CAIRO – It is said that the man from the Islamic State opened the fire on a bus that returned Friday from a remote Coptic Christian monastery in Upper Egypt. At least seven people were killed and 14 wounded.
"Terrorists opened fire on a bus carrying people," said Coptic Christian Archbishop Makarious from Minya, a city located about 150 miles south of Cairo. The pilgrims, said the community leaders, returned from a visit to the monastery of Saint Samuel the Confessor in a remote area of the Egyptian West Desert.
On Friday night, the Egyptian subsidiary of the Islamic State, which had pledged to attack the Coptic Christians of the nation's minority, took responsibility for the attack by its Amaq intelligence service. It was the first attack the militant group claimed this year outside of northern Sinai, where it fights Egyptian security forces.
The violence on Friday comes more than a year after a similar attack on Christian pilgrims traveling to the same monastery. In May 2017, armed men attacked buses with worshipers, killing at least 28 people. Since December 2017, the last major attack on Christians, the Coptic community has taken a relatively short break. Many fear that the attack on Friday could signal the launch of yet another lethal campaign by the Islamic State against Christians.
President Abdel Fatah al-Sissi on Friday attempted to dispel the concerns of a community that has supported him resolutely, even though they have been attacked by Islamist extremists in the past two years. Egyptian officials and analysts view the Islamic State's goal of targeting Christians as an attempt to expand beyond its traditional areas of use in northern Sinai and to foster religious divisions among the Egyptians.
"I deeply grieve for the martyrs killed today by treacherous hands to undermine the nation's solid structures, and wish the injured a speedy recovery," Sissi said in a statement. "I reaffirm our determination to continue our efforts to combat the dark terrorism and to take the culprits."
The death toll on Friday could have been much higher. There were several vehicles carrying Christian pilgrims, but the militants had targeted two buses, said Bishop Aghathon Tala'at, a Christian community leader. A bus escaped as his driver drove to another road. But the second bus, which carried at least 20 passengers, was stopped by fighters traveling in two SUVs, Tala & # 39; at said in a telephone interview.
"A number of masked men got out of them, took the cell phones of the passengers, and then shot all the men," said Tala'at, the bishop of Maghagha, a nearby town with a hospital where many of the injured were wounded were treated. "They wore military uniforms, told me the survivors."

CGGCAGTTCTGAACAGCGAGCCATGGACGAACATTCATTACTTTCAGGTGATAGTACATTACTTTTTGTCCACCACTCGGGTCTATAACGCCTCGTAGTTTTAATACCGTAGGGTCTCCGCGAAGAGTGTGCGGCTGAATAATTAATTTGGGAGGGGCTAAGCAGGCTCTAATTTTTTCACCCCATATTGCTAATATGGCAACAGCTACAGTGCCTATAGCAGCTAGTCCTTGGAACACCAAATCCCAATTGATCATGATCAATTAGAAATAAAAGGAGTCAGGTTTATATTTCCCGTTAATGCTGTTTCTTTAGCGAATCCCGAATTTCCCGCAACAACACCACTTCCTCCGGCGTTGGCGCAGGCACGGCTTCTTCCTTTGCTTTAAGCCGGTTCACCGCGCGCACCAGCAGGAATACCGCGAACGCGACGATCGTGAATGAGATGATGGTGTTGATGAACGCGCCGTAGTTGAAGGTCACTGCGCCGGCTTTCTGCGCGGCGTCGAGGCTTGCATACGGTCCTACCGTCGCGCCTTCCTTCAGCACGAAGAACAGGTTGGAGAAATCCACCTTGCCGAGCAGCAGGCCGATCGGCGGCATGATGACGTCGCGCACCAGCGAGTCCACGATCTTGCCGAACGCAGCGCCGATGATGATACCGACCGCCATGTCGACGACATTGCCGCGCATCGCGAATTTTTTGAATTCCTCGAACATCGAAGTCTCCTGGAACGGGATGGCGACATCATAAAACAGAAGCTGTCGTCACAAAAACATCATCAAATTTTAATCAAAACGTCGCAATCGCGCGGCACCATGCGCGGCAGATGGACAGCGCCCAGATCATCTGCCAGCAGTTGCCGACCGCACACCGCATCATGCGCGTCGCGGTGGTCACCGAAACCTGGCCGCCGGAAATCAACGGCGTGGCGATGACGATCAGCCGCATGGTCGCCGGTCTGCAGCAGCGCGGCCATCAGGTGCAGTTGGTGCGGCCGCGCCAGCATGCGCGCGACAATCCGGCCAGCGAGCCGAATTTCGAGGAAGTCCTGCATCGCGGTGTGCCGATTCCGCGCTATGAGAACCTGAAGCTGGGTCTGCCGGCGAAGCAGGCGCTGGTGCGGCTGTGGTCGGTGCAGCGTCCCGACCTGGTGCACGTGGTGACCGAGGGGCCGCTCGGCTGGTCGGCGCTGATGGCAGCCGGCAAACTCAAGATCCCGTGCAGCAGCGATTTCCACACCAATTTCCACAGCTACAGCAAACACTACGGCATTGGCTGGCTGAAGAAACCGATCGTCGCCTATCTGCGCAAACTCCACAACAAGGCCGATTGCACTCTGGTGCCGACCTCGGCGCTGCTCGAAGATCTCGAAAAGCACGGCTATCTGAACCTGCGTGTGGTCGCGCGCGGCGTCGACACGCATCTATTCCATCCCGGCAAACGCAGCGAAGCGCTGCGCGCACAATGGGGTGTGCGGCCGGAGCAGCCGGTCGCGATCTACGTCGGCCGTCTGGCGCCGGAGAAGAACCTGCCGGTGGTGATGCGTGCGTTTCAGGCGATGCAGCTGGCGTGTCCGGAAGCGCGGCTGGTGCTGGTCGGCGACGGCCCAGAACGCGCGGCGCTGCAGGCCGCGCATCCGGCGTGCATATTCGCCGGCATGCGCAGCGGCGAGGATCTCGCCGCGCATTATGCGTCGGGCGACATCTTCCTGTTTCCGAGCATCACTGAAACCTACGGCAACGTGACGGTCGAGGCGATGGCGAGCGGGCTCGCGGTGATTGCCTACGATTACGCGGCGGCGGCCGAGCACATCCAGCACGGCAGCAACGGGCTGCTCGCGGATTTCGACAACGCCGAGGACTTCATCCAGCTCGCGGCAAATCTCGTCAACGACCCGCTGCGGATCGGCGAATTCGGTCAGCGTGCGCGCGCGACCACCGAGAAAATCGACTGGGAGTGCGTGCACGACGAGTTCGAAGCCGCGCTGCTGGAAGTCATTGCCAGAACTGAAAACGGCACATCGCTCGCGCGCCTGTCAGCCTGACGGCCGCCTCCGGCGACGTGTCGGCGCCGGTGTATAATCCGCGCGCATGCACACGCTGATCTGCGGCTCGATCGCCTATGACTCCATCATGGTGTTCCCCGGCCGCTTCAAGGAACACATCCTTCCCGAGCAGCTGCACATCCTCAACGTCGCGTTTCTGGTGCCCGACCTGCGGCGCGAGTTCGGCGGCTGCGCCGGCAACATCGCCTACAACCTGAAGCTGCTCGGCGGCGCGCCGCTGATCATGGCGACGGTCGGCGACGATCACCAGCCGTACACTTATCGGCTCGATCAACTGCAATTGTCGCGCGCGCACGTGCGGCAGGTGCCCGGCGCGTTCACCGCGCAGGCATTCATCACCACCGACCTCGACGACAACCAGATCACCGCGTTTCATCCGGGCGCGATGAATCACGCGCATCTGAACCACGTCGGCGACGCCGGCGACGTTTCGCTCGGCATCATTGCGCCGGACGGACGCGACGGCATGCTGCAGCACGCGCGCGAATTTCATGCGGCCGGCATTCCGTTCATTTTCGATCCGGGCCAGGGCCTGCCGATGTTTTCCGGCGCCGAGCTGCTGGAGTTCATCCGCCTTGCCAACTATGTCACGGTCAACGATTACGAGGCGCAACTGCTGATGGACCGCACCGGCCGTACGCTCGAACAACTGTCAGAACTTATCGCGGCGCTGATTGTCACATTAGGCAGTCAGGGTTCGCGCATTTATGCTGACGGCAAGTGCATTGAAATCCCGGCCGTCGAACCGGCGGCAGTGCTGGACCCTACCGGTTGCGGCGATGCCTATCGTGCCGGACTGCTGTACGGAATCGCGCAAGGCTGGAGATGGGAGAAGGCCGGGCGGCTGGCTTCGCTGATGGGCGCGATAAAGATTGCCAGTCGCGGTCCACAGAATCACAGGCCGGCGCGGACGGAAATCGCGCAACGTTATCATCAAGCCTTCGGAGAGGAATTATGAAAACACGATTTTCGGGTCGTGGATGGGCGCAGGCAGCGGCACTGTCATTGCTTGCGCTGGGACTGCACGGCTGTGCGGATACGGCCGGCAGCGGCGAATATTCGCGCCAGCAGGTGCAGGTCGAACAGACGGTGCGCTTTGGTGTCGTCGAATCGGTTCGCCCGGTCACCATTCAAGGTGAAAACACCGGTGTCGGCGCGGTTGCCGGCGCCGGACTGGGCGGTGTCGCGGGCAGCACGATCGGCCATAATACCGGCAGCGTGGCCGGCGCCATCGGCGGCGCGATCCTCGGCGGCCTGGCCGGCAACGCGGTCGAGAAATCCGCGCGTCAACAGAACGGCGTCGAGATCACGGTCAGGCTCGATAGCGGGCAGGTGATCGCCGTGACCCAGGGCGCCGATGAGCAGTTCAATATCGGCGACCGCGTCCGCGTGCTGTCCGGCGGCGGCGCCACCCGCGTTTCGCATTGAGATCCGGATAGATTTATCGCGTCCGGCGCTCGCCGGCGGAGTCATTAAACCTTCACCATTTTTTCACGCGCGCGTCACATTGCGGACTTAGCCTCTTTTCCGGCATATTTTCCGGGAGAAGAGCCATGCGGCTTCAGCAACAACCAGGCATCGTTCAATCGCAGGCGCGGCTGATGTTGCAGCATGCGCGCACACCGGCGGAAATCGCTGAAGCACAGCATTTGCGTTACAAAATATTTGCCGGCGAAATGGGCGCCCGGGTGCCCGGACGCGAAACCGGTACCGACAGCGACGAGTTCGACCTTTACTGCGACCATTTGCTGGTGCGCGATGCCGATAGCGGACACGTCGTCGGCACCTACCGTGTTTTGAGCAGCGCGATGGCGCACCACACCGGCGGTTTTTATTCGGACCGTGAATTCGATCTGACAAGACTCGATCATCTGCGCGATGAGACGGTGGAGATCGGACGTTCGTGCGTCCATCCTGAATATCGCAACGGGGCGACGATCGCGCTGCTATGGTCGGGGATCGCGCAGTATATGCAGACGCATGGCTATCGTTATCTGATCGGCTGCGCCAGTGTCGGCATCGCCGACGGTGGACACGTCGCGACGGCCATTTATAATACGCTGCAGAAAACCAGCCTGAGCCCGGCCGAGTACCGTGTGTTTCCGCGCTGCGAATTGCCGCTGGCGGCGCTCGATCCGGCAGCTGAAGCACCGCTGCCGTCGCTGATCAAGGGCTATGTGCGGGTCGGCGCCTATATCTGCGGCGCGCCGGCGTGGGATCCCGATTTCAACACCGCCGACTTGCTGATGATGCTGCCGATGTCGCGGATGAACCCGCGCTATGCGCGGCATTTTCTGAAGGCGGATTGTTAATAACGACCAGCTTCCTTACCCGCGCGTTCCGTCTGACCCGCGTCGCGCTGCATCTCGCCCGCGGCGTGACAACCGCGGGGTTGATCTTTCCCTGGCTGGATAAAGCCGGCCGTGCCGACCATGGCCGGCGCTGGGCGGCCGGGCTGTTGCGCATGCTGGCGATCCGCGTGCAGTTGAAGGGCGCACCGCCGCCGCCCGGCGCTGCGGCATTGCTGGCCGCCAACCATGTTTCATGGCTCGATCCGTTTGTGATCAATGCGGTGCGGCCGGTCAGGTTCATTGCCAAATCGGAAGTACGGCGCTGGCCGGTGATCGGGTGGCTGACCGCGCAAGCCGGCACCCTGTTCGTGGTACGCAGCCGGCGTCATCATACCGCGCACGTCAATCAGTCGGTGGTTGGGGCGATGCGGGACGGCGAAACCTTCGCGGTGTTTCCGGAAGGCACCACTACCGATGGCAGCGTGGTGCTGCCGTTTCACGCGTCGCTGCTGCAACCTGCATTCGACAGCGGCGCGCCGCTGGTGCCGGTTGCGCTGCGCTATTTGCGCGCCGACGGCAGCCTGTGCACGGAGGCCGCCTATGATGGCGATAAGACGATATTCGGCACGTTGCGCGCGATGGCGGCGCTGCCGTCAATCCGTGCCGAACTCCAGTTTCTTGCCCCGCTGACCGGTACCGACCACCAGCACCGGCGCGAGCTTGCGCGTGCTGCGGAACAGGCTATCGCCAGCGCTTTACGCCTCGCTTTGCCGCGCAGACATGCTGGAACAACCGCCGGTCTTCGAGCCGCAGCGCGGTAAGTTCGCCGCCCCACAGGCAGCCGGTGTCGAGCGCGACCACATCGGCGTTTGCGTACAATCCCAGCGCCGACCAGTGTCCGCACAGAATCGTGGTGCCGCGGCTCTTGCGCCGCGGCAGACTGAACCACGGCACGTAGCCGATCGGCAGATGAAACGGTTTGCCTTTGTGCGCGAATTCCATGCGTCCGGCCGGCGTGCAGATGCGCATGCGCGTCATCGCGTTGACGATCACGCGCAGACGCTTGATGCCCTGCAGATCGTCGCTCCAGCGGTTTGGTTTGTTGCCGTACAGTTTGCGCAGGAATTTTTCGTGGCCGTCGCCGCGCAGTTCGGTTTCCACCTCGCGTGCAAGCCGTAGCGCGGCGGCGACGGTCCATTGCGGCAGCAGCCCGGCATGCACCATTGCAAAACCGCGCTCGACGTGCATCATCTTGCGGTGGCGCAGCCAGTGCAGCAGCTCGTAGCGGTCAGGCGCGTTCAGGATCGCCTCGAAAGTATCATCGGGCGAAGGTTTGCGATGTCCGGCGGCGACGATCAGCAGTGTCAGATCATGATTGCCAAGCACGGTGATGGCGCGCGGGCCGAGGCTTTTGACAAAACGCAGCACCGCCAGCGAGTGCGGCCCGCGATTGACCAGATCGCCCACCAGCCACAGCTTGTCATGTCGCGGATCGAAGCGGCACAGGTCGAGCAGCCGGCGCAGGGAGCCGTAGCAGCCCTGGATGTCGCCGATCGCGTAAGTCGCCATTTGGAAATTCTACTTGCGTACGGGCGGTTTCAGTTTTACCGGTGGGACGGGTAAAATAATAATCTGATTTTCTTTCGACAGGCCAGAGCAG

Images of the bus, which were distributed on social media, showed a bloody scene, including a wounded child. Execution-style executions reflect this attack in May 2017, in which armed gunmen killed some victims with individual shots.
Since 2016, suicide bombers of the Islamic State in Egypt target churches in Cairo, Alexandria and Tanta, killing numerous hits. Last month, an Egyptian military court was sentenced to death. 17 people were convicted in these attacks. The defendants were charged with belonging to the Islamic State and organizing attacks on the Christian community, which makes up about 10 percent of the population.
The attacks of the Islamic state prompted Sissi's government to carry out a major military operation this year in the troubled Egyptian province of Sinai, the stronghold of the militants. A wave of Islamist militancy has permeated the country since the military overthrew former President Mohamed Morsi and the followers of the Muslim Brotherhood party have been severely attacked.
The Islamic State has also targeted Sufi Muslims, which the group considers a heretic. In November 2017, militants attacked a Sufi mosque in northern Sinai and slaughtered more than 300 followers. It was the deadliest terrorist attack in Egypt's modern history.
After every attack on the Christian community, the Egyptian security forces strengthen security in churches and other holy places throughout the country. But the violence on Friday was for many an indication that such measures did not work.
After the attack, Tala & # 39; at, some people angrily took to the streets, blocking a road and demanding better security for their community. The remote area of the western desert, where militant groups have long been targeting Egyptian security forces, has poor mobile phone coverage and unpaved, often unlit streets.
"There has to be a security solution," said Tala & # 39; at. "The road is not well paved, there is not enough lightning and no mobile network. That's why it's purposeful. "